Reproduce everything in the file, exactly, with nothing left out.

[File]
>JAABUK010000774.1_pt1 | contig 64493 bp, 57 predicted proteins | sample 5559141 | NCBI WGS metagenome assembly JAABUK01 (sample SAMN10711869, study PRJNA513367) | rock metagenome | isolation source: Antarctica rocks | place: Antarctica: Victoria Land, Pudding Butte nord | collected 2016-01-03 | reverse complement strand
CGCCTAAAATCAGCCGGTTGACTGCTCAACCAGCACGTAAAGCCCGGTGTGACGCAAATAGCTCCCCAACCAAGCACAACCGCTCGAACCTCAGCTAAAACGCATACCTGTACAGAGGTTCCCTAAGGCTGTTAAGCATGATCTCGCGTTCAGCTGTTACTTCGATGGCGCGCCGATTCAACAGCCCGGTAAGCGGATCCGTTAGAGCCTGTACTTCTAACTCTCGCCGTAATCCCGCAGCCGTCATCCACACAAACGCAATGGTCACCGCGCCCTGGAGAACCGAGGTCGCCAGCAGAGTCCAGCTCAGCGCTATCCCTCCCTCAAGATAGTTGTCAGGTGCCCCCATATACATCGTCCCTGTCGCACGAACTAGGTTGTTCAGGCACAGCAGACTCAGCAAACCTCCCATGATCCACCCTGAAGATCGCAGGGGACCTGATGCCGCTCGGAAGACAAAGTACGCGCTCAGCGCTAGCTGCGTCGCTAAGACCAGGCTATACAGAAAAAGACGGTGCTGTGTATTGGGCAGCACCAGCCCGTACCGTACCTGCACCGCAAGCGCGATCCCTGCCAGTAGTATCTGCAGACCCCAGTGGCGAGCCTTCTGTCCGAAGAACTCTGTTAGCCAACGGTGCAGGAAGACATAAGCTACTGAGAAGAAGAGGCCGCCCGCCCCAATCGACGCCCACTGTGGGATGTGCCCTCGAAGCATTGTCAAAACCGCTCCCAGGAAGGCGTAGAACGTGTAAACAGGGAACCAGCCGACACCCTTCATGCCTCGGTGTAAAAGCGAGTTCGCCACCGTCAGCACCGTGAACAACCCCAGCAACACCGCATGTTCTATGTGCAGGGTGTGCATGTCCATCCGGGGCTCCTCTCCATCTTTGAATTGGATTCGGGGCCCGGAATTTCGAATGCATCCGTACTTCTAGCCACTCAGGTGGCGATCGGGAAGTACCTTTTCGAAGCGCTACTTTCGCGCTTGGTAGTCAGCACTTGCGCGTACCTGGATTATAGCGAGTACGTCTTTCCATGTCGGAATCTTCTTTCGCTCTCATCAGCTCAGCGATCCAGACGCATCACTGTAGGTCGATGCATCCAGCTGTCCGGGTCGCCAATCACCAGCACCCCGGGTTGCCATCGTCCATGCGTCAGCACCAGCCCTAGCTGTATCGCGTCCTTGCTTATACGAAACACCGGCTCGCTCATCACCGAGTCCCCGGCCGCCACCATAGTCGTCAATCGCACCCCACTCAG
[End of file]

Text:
>JAABUK010000774.1_pt1 | contig 64493 bp, 57 predicted proteins | sample 5559141 | NCBI WGS metagenome assembly JAABUK01 (sample SAMN10711869, study PRJNA513367) | rock metagenome | isolation source: Antarctica rocks | place: Antarctica: Victoria Land, Pudding Butte nord | collected 2016-01-03 | reverse complement strand
CGCCTAAAATCAGCCGGTTGACTGCTCAACCAGCACGTAAAGCCCGGTGTGACGCAAATAGCTCCCCAACCAAGCACAACCGCTCGAACCTCAGCTAAAACGCATACCTGTACAGAGGTTCCCTAAGGCTGTTAAGCATGATCTCGCGTTCAGCTGTTACTTCGATGGCGCGCCGATTCAACAGCCCGGTAAGCGGATCCGTTAGAGCCTGTACTTCTAACTCTCGCCGTAATCCCGCAGCCGTCATCCACACAAACGCAATGGTCACCGCGCCCTGGAGAACCGAGGTCGCCAGCAGAGTCCAGCTCAGCGCTATCCCTCCCTCAAGATAGTTGTCAGGTGCCCCCATATACATCGTCCCTGTCGCACGAACTAGGTTGTTCAGGCACAGCAGACTCAGCAAACCTCCCATGATCCACCCTGAAGATCGCAGGGGACCTGATGCCGCTCGGAAGACAAAGTACGCGCTCAGCGCTAGCTGCGTCGCTAAGACCAGGCTATACAGAAAAAGACGGTGCTGTGTATTGGGCAGCACCAGCCCGTACCGTACCTGCACCGCAAGCGCGATCCCTGCCAGTAGTATCTGCAGACCCCAGTGGCGAGCCTTCTGTCCGAAGAACTCTGTTAGCCAACGGTGCAGGAAGACATAAGCTACTGAGAAGAAGAGGCCGCCCGCCCCAATCGACGCCCACTGTGGGATGTGCCCTCGAAGCATTGTCAAAACCGCTCCCAGGAAGGCGTAGAACGTGTAAACAGGGAACCAGCCGACACCCTTCATGCCTCGGTGTAAAAGCGAGTTCGCCACCGTCAGCACCGTGAACAACCCCAGCAACACCGCATGTTCTATGTGCAGGGTGTGCATGTCCATCCGGGGCTCCTCTCCATCTTTGAATTGGATTCGGGGCCCGGAATTTCGAATGCATCCGTACTTCTAGCCACTCAGGTGGCGATCGGGAAGTACCTTTTCGAAGCGCTACTTTCGCGCTTGGTAGTCAGCACTTGCGCGTACCTGGATTATAGCGAGTACGTCTTTCCATGTCGGAATCTTCTTTCGCTCTCATCAGCTCAGCGATCCAGACGCATCACTGTAGGTCGATGCATCCAGCTGTCCGGGTCGCCAATCACCAGCACCCCGGGTTGCCATCGTCCATGCGTCAGCACCAGCCCTAGCTGTATCGCGTCCTTGCTTATACGAAACACCGGCTCGCTCATCACCGAGTCCCCGGCCGCCACCATAGTCGTCAATCGCACCCCACTCAG